Butterflies and Moths of North America

collecting and sharing data about Lepidoptera

California Tortoiseshell
Nymphalis californica (Boisduval, 1852)


Family: Nymphalidae
Subfamily: Nymphalinae
Identification: Upperside is orange-brown with large black spots and dark wing borders. Underside looks like a dead leaf and is dark mottled brown with darker wing bases; hindwing does not have a centered silver spot.
Wing Span: 1 1/4 - 2 3/4 inches (3.2 - 7 cm).
Life History: Males perch in the late afternoon to look for females. Eggs are laid in bunches on the host plant; caterpillars eat leaves and feed together when young. Adults hibernate.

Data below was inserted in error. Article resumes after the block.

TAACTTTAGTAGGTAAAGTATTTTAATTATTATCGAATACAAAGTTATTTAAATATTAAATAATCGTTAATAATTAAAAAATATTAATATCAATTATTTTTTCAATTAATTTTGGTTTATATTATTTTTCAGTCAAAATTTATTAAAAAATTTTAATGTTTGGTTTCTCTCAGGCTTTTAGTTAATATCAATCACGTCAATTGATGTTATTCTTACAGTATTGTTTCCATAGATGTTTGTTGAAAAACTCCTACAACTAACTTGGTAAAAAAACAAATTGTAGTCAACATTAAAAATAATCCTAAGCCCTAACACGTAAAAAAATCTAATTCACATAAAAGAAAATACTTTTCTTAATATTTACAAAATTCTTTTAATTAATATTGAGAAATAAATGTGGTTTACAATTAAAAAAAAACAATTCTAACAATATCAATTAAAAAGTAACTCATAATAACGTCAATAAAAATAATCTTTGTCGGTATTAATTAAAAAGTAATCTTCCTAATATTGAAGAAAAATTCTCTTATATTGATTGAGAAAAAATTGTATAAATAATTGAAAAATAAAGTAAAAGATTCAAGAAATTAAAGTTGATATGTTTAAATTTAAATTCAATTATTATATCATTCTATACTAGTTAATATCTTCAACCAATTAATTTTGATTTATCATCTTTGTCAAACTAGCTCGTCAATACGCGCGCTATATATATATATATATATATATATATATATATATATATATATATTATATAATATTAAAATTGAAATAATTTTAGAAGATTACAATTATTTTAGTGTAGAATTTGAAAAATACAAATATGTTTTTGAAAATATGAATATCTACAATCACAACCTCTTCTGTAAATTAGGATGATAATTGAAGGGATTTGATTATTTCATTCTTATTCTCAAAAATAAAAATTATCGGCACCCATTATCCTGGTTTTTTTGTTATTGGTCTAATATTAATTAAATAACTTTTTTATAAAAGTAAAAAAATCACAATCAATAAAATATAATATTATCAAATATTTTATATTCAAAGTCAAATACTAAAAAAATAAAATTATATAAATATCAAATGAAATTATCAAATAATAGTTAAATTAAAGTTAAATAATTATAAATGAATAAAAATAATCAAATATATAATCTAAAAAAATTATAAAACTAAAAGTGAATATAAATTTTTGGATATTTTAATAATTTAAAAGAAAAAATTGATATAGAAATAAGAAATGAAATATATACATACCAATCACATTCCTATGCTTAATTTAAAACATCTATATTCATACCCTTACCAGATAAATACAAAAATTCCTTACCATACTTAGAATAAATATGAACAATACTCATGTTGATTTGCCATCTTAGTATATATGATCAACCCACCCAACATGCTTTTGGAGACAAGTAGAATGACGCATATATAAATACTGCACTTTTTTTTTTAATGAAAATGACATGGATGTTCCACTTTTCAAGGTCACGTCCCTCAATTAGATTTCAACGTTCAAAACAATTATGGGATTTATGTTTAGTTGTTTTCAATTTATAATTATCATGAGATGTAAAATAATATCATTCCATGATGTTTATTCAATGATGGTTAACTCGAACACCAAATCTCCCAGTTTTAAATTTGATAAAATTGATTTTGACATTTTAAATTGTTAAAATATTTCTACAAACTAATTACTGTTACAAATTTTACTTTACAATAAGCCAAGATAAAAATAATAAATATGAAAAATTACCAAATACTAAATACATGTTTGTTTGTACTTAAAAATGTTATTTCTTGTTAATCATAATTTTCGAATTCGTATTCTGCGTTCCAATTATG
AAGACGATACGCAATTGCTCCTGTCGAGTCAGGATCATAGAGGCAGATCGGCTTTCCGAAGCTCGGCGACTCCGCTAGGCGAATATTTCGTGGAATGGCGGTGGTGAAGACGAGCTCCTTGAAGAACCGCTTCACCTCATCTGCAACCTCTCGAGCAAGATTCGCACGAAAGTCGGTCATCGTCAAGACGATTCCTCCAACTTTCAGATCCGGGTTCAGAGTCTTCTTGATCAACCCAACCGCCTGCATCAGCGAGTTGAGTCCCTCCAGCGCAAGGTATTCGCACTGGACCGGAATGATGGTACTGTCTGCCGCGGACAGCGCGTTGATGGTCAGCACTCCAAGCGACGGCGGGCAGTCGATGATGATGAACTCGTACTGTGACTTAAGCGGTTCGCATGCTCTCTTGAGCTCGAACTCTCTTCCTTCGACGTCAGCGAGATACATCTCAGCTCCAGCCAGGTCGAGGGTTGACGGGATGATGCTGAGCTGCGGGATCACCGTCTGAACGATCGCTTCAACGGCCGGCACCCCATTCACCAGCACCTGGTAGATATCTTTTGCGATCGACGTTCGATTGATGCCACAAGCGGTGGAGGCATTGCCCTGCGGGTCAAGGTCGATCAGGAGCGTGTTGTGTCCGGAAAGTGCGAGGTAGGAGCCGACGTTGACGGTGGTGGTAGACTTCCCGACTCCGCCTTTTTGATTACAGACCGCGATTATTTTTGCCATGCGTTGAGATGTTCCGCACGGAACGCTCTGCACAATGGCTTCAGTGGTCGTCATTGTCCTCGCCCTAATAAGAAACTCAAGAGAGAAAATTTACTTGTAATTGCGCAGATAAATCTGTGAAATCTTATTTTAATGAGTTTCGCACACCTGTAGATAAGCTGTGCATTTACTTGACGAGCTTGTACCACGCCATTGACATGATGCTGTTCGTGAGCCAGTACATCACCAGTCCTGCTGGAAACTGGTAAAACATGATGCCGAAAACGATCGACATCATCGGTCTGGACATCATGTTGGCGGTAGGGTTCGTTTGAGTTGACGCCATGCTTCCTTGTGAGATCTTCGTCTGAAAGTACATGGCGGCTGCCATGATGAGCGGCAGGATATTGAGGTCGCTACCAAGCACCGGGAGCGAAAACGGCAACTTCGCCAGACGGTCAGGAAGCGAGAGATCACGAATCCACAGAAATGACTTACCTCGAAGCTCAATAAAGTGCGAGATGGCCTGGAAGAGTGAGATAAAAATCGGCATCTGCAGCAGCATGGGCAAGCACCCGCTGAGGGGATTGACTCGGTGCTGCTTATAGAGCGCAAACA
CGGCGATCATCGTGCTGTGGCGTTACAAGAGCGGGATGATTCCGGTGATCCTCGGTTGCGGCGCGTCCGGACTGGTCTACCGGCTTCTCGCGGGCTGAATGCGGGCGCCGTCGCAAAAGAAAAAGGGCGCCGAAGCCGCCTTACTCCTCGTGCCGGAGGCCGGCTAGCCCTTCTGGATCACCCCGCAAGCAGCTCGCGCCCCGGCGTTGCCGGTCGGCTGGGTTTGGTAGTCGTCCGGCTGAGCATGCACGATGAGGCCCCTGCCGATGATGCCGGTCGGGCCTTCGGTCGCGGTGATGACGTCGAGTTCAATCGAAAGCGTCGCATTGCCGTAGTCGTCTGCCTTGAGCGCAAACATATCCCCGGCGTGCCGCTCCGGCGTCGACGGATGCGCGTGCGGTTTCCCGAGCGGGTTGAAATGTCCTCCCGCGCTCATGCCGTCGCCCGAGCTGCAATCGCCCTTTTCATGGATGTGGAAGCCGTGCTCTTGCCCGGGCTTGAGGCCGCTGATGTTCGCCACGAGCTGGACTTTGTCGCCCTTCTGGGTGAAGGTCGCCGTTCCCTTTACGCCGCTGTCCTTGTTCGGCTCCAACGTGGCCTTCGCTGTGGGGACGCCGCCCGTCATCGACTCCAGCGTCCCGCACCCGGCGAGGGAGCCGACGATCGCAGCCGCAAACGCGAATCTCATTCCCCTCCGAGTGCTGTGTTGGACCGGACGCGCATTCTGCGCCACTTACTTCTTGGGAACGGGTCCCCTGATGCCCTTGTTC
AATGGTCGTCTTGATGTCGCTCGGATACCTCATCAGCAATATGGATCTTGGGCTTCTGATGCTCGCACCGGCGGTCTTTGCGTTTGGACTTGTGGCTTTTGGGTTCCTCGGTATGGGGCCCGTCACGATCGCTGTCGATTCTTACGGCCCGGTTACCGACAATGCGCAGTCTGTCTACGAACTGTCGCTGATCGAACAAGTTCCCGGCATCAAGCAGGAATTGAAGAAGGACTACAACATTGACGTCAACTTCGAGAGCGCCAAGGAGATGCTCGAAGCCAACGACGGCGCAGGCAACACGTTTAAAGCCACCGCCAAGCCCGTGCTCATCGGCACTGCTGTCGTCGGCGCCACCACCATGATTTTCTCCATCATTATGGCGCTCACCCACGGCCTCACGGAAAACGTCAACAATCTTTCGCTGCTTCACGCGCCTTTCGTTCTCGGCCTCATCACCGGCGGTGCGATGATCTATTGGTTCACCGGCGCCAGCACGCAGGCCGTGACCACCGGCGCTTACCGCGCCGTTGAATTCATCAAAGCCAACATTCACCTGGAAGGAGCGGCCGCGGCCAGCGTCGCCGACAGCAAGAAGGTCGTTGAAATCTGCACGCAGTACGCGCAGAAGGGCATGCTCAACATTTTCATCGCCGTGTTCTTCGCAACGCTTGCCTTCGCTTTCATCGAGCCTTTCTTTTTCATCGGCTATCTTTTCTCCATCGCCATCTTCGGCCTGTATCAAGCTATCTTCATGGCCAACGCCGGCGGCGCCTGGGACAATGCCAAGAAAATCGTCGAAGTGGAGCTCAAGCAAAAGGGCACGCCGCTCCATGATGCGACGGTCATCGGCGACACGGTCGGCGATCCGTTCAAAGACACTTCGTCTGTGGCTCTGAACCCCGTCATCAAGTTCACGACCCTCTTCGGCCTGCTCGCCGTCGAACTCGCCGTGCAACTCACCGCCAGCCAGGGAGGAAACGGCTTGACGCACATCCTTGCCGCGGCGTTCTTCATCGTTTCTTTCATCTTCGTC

Flight: One brood overwinter. They fly the following spring until April or May, mating and laying eggs for the next brood.
Caterpillar Hosts: Various species of wild lilac (Ceanothus).
Adult Food: Flower nectar.
Habitat: Chaparral, woodland, brush areas, forest clearings and edges.
Range: British Columbia south along the Pacific Coast to Baja California Norte, east to Montana, Wyoming, Colorado, and New Mexico. Rare migrants to Michigan, Pennsylvania, New York, and Vermont after periodic population explosions in Mexico.
Conservation: Not usually required.
NCGR: G5 - Demonstrably secure globally, though it may be quite rare in parts of its range, especially at the periphery.
Management Needs: None reported.
Comments: NULL
Alternate Scientific Names:
Nymphalis california